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Returning To Care-Filled, In-Person Worship: A message from Pastor Mike and Pastor Andrew
“We, who are many, are one body in Christ,
and individually we are members one of another.” [Rom. 12:5]
We are happy to announce that after much discussion with our COVID-19 Task Force, our Worship & Music Committee, and our staff, we will return to in-person worship beginning on the First Sunday of Advent, November 29. As we begin the church year with Advent, and as this season is a time of newness, hope and expectancy, our plans are rooted in the current guidelines concerning gatherings inside buildings issued from the CDC, our governmental agencies, and our Synod. We have been heartened by your willingness to trust the leadership of this congregation over these past months, as we have worked diligently to assure your safety, while always keeping before us the importance of gathering together as soon as possible in order to nurture the relational aspect of our faith community.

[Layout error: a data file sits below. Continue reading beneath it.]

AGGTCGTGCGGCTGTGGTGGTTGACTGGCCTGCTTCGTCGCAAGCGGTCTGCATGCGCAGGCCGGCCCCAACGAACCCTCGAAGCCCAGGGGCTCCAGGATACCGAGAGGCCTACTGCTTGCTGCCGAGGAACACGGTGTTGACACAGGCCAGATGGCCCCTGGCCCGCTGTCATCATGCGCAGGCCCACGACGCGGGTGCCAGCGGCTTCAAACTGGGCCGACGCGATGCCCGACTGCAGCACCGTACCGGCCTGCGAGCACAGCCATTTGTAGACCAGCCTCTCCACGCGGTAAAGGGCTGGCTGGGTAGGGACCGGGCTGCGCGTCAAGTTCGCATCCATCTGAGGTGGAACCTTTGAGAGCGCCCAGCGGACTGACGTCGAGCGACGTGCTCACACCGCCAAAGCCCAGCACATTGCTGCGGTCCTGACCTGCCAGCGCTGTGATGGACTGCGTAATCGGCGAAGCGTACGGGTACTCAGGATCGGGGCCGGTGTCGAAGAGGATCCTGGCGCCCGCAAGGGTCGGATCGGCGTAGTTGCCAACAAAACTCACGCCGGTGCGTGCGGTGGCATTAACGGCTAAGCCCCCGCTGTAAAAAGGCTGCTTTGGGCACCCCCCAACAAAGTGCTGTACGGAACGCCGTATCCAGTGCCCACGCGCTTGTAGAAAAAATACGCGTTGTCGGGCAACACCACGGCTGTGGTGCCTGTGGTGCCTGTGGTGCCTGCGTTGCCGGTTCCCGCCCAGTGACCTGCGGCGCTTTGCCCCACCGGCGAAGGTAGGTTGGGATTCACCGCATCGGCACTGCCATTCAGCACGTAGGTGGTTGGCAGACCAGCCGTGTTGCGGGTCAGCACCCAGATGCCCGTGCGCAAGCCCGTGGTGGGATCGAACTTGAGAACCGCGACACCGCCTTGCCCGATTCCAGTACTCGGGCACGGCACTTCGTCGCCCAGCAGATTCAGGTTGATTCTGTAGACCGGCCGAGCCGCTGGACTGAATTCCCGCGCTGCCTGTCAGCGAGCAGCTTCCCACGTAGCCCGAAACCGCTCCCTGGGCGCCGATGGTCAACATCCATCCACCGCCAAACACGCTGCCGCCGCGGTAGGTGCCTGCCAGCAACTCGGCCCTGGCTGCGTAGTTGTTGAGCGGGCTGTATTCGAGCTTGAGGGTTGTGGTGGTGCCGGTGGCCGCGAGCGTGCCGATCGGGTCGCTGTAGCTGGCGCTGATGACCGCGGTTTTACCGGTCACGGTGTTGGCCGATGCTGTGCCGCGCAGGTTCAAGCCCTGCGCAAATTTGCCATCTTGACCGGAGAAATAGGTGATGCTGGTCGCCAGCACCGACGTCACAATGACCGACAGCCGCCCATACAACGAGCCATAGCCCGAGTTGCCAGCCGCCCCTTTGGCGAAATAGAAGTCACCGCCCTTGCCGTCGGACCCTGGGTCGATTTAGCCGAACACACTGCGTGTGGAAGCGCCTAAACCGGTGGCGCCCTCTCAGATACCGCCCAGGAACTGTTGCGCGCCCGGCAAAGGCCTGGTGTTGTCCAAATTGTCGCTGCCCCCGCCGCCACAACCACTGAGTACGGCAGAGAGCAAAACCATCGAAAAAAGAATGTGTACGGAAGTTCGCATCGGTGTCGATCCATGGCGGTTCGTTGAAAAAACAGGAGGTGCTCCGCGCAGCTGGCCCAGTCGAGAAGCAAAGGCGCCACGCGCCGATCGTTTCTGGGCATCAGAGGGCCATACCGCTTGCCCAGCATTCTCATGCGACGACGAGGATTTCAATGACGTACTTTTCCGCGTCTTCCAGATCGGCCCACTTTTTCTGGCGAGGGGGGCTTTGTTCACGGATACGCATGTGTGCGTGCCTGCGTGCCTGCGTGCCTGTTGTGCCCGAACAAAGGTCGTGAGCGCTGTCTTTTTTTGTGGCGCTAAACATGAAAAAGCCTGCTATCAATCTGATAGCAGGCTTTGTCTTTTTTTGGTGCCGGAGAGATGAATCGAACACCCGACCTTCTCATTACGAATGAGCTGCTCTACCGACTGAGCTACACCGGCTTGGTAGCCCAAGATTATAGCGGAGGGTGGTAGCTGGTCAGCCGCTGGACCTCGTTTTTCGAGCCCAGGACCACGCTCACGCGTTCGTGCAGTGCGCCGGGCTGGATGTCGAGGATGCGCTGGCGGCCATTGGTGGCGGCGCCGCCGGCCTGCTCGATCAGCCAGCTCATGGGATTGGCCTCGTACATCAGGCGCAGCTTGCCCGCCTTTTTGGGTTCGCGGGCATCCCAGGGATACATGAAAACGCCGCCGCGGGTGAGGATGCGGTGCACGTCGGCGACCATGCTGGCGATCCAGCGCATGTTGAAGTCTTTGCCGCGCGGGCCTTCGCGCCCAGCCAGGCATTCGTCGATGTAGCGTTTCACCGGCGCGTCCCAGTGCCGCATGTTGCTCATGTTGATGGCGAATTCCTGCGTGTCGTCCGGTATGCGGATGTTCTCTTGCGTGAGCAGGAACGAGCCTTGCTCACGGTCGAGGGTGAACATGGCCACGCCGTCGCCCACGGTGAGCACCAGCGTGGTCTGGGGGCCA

We know that there are many who will not yet feel comfortable returning inside the building. Because of that, we will continue to provide a virtual worship service, very similar to how it is currently being done. We will not hold in-person Wednesday evening Advent services inside the building, but we will provide digital thematic reflections given by members of our congregation during the Advent season.
We recognize that the safety restrictions we have put in place will radically alter the space, the feeling of worship, patterns of interaction and time-honored traditions we have all held dear for a Sunday mornings (or Saturday evening) when attending worship at St. James. A few of these changes include: times for worship (Sunday mornings at 8:15 and 10:00), number of individuals in attendance, reserving seats for worship, procedure for receiving Holy Communion, music, singing and the absence of fellowship time inside the building. A complete list of procedures is included in this newsletter – click this link to navigate straight to that section.